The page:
Volume 330 of the series Current Topics in Microbiology and Immunology pp 111-127

Current Animal Models: Transgenic Animal Models for the Study of Measles Pathogenesis

  • C. I. SellinAffiliated withU758-ENS Lyon
  • , B. HorvatAffiliated withU758-ENS Lyon Email author 

* Final gross prices may vary according to local VAT.

Get Access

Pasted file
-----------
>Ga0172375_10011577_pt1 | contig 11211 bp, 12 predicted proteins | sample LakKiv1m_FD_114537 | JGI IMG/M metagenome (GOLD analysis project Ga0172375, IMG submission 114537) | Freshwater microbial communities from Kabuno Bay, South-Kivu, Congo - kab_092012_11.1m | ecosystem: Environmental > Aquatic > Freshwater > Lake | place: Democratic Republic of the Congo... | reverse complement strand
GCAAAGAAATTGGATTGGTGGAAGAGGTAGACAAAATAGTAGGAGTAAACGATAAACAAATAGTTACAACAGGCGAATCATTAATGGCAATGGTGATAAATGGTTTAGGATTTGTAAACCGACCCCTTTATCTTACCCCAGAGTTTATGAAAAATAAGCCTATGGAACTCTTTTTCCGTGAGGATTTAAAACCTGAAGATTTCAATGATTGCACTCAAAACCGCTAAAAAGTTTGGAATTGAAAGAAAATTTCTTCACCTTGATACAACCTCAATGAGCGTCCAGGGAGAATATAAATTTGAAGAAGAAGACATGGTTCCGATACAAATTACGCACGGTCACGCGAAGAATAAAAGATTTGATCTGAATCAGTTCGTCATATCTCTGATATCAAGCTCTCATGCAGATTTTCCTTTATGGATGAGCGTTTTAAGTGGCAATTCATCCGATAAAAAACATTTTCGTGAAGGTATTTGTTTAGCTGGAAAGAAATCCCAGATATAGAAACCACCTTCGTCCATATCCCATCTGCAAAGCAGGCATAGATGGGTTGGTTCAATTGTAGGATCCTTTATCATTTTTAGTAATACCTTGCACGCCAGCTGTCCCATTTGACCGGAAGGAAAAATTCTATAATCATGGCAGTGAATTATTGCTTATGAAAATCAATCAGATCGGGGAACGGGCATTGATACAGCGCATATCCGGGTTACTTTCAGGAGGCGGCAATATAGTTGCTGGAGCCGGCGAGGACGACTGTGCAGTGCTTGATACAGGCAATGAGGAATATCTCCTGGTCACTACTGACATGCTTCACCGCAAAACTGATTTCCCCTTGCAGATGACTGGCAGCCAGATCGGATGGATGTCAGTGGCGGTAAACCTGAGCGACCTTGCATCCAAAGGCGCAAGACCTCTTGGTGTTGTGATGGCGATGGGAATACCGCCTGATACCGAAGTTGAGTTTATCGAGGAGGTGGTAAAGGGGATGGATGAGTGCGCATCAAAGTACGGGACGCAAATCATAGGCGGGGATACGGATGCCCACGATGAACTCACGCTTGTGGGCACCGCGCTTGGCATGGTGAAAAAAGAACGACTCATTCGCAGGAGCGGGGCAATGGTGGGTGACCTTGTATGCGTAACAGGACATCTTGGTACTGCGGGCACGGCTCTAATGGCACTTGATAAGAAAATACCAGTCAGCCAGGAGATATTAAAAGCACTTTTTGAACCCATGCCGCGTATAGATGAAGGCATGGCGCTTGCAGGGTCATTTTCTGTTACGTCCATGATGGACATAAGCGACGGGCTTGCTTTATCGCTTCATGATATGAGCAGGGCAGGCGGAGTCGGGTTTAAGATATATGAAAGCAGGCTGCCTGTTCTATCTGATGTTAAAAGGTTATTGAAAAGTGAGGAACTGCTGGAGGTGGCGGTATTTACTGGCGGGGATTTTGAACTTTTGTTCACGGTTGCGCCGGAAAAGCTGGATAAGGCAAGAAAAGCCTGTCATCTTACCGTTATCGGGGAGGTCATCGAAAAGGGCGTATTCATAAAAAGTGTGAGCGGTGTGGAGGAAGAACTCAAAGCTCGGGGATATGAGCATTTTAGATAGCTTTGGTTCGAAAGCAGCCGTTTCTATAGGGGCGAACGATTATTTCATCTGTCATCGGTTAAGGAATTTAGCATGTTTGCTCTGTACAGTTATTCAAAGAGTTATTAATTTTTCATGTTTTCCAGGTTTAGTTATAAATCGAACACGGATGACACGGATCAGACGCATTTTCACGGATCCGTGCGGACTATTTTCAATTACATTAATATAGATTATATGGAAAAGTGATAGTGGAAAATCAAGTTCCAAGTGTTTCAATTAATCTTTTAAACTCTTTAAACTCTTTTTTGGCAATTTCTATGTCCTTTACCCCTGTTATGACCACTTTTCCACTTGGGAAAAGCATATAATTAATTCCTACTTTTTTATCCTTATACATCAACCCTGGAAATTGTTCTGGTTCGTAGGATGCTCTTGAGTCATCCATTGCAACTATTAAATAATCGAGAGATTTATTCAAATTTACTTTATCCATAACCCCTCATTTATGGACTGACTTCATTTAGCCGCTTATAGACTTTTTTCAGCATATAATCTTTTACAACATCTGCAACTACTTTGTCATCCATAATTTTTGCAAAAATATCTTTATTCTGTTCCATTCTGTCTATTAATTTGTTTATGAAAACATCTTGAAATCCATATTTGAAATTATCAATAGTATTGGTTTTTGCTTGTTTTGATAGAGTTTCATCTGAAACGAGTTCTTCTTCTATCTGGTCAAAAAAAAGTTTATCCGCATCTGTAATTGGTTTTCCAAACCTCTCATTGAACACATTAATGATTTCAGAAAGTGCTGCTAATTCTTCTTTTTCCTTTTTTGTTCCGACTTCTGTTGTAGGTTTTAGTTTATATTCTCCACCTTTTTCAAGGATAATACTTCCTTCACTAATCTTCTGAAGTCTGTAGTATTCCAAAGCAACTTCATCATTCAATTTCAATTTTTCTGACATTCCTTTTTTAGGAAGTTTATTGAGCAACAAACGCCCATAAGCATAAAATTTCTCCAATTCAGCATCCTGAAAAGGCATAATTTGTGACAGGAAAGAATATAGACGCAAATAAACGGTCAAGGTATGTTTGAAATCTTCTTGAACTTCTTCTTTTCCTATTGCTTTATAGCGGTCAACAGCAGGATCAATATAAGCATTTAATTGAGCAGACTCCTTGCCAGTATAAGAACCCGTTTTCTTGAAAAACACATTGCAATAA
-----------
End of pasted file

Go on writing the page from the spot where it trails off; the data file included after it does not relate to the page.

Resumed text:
Animal models are highly important to understand the pathologic mechanisms of viral diseases. Therefore, the lack of a suitable animal model has greatly hindered the research into the pathogenesis of measles. Identification of two human receptors for measles virus, CD46 and CD150 (SLAM) has opened new perspectives in this field. During the last decade, numerous transgenic animal models have been developed in order to humanize mice and use them to study measles infection and virus—host interactions. Despite their limitations, these models have provided remarkable insights in different aspects of measles infection, providing a better understanding of virus-induced neuropathology, immunosuppression, mechanisms of virus virulence, and contribution of innate and adaptive immune response in viral clearance. They should certainly continue to help in studies of the host and viral factors that are important in measles infection and in developing of new antiviral agentsand measles virus-based vaccines. In addition, as CD46 serves as a receptor for two other human viruses, some of these models may also find an important application in the study of adenovirus and herpesvirus 6 infection. In this review, we describe different CD46 and CD150 transgenic models and detail their utilization in the study of various aspects of measles pathogenesis.